Army commander-in-chief General Prayuth Chan-ocha said the military’s stance and security measures remained unchanged to cope with the red-shirt gathering on Saturday.

Min Buri bombing suspect identified
The Nation / Phuket Gazette

PHUKET: Police are seeking an arrest warrant for the prime suspect in a fatal bombing in Bangkok’s Min Buri district on Saturday night.

The suspect has been identified as Ao Issara, based on an identification paper he allegedly used to rent a house for a group of more than 10 men.

Two of the men were killed in the bomb blast on March 29, reportedly while they were carrying explosives on a motorcycle.

Witnesses told police that following the deadly explosion, all the men in the rented house disappeared.

“They left in a white van. We will try to locate that vehicle,” Min Buri Police Station superintendent Pol Colonel Kanchon Intararam said.

An ongoing investigation has suggested that Ao Issara is a false identity the suspect had used to rent the house. The tenant had told his landlord his group was a bunch of electricians.

“When signing the rental contract he produced what looked like an ID card of a Ratchaburi community-police member. But there was no real person registered under the name of Ao Issara in the country’s household registration,” Kanchon said.

He said more than 10 men had moved into the house on March 8. Kanchon said police had a photo of the alleged suspect and locals could remember his face.

Metropolitan Police Division 3 commander Pol Maj-General Sukhun Prommayon said available evidence and witnesses’ statements had proved useful to the ongoing inquiries.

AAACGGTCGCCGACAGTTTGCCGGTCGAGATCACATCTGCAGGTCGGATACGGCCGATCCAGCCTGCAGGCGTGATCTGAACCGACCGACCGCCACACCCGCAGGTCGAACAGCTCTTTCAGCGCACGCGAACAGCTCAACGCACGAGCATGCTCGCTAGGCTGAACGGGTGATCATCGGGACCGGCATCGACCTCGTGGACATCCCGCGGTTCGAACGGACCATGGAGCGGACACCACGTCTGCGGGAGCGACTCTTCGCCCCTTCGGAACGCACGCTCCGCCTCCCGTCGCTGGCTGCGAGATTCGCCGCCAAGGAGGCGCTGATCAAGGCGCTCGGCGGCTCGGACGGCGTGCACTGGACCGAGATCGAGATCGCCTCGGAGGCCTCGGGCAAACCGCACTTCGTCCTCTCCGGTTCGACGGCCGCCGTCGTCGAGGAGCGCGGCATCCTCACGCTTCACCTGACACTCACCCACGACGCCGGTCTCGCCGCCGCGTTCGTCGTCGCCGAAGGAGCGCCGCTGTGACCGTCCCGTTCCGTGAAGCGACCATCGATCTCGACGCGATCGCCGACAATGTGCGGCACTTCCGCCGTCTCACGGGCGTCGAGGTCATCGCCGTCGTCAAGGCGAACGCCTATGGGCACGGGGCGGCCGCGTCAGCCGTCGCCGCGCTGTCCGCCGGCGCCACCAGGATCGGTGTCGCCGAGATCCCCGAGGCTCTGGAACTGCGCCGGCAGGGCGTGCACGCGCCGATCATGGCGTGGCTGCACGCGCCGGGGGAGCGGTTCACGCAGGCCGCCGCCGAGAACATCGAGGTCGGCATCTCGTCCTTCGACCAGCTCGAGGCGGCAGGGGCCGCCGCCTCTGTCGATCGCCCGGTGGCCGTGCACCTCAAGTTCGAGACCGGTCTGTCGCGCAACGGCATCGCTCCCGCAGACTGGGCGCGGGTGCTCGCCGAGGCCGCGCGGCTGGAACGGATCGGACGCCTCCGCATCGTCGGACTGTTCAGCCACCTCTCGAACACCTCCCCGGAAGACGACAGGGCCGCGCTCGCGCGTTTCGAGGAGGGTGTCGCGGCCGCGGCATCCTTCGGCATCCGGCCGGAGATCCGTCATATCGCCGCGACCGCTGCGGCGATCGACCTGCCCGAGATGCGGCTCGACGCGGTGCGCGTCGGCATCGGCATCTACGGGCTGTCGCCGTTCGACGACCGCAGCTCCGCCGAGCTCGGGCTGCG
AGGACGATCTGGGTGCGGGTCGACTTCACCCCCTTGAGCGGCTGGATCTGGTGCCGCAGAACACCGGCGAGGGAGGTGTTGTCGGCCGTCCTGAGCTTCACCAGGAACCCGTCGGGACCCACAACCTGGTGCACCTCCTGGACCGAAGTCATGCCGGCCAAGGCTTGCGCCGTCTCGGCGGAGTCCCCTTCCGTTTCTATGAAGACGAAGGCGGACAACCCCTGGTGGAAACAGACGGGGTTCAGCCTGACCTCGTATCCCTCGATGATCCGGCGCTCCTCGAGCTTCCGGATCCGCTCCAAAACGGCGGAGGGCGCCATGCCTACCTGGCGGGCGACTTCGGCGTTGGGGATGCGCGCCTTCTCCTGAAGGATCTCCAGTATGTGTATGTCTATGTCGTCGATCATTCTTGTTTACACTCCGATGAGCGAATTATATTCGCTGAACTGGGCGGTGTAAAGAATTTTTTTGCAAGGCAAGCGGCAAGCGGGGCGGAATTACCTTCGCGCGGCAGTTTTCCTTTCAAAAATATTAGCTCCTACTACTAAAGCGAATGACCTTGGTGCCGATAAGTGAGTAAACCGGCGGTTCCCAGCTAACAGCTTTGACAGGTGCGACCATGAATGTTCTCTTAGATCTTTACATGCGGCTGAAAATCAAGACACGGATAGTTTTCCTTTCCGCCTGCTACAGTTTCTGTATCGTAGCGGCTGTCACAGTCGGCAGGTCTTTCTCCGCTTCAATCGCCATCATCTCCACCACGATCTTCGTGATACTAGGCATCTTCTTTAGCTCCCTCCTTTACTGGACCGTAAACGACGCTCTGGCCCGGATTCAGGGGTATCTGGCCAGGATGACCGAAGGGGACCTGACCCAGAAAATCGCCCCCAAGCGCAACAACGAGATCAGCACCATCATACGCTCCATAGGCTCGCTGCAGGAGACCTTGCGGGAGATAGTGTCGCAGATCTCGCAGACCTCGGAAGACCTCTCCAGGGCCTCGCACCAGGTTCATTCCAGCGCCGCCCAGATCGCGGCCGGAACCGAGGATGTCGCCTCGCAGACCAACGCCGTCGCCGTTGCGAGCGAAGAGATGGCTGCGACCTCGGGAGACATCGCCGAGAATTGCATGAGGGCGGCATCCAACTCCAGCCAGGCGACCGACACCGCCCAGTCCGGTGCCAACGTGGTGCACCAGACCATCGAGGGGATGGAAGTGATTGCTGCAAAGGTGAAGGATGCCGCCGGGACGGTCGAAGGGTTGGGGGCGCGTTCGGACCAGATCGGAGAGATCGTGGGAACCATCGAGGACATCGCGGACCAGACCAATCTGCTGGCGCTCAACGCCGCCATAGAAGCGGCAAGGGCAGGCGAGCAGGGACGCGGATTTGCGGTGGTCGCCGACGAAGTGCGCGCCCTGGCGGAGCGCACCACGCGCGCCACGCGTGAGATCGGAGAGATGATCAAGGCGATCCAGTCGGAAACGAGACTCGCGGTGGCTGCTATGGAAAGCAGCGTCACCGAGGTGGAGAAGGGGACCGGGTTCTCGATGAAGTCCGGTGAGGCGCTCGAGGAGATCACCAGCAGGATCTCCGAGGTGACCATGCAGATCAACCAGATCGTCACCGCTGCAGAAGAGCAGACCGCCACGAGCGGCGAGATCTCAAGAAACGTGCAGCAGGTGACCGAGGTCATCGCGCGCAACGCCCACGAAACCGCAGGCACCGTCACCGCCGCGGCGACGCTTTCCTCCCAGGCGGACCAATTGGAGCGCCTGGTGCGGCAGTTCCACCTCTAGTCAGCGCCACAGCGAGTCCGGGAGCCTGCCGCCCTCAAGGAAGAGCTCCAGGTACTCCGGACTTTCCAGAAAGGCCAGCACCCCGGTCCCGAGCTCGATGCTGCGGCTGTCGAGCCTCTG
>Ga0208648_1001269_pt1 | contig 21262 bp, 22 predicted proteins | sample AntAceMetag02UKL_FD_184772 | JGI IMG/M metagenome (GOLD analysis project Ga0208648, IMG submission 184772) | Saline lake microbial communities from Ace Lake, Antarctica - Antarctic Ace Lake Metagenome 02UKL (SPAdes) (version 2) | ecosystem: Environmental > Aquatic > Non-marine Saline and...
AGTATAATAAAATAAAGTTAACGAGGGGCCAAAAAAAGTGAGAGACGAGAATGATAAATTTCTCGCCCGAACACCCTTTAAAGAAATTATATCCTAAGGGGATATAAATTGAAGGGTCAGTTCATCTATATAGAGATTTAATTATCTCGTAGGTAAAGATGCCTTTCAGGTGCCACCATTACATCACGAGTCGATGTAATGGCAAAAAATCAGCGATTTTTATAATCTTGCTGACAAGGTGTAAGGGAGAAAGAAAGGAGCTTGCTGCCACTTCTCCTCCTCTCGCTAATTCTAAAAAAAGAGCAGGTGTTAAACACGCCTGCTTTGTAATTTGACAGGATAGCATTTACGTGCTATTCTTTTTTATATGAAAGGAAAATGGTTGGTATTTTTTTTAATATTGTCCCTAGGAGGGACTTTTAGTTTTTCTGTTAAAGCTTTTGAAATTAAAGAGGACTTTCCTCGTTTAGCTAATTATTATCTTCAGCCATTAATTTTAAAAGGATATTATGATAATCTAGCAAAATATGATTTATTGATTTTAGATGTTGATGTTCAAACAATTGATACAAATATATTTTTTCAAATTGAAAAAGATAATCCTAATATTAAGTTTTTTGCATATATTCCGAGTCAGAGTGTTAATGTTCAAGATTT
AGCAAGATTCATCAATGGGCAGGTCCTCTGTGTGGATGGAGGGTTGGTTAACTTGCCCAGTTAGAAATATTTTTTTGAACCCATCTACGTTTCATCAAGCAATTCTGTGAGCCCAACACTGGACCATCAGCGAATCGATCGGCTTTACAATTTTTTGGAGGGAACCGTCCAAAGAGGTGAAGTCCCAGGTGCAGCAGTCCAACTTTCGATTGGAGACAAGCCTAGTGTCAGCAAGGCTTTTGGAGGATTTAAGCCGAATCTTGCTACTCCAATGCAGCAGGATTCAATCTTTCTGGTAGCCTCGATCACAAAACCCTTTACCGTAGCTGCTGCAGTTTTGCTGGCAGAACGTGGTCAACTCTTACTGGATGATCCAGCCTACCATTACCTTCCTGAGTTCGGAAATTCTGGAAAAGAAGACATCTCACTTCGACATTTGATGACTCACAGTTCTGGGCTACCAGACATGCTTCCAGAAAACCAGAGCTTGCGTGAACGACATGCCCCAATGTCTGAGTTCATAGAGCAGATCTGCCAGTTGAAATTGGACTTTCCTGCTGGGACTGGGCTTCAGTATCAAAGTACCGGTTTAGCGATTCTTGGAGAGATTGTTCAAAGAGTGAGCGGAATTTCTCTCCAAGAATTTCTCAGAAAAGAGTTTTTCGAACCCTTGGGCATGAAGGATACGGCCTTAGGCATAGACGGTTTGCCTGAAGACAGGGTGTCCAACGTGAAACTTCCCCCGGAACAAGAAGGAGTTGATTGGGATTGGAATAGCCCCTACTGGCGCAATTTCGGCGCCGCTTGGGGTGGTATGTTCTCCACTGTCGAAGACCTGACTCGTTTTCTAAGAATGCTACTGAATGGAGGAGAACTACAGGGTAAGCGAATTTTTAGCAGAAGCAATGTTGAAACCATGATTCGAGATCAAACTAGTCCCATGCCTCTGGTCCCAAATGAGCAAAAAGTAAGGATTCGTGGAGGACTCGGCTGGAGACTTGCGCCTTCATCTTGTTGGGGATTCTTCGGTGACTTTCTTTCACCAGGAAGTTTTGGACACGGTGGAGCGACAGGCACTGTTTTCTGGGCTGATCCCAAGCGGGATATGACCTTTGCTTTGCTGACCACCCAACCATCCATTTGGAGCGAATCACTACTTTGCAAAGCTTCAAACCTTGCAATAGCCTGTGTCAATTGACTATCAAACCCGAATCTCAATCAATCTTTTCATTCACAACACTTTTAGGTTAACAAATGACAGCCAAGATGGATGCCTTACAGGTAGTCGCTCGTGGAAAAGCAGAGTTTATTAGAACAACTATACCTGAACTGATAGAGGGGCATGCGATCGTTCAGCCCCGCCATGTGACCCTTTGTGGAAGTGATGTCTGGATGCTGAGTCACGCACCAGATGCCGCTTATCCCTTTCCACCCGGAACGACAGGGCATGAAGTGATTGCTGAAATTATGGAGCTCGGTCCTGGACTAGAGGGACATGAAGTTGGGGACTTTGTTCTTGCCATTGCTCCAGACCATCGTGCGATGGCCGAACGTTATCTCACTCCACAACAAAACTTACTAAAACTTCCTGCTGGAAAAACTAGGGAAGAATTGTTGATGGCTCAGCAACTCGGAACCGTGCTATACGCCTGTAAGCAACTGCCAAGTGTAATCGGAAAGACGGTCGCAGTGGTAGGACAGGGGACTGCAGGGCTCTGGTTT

“But we can’t disclose details at this point,” he said.

He has disclosed that police were now examining fingerprints inside the rented house as well as materials left behind them.

“Further evidence will determine whether this bombing is related to other bomb blasts,” Sukhun said.

National police chief Pol General Adul Saengsingkaew said the ongoing investigation suggested the group involved in the Min Buri bombing was part of an illegal network.

“We have to dig deep and find out about this illegal network’s motive. We will also need to determine whether it is related to any other group,” he said.

Adul has instructed assistant national police commissioner Pol Lt-General Winai Thongsong to urgently look into the case.

Army chief General Prayuth Chan-ocha said he believed the Min Buri case might have been linked to the arrest of four suspects in Bangkok’s Bang Na district in January. However he refused to elaborate.

Military urges Songkran negotiations
The Nation / Phuket Gazette

PHUKET: The military still wants all parties involved in the current political conflict to talk to each other, and prevent violence, Royal Thai Air force Commander-in-Chief ACM Prajin Juntong said in an exclusive interview with Nation Multimedia Group editor in chief Thepchai Yong.

He said the Songkran festival could be a good timing for the negotiations.

The military does not rule out staging a coup because it does not know if the political crisis facing the country will end peacefully as it wishes, Prajin said.

“The military has to be pessimistic and prepare for unfortunate eventualities. We have selected several options for action in light of events that could affect national security,” he said.

Prajin, who will retire in six months, made the remark in response to Army Chief General P

— Phuket Gazette Editors

Thailand News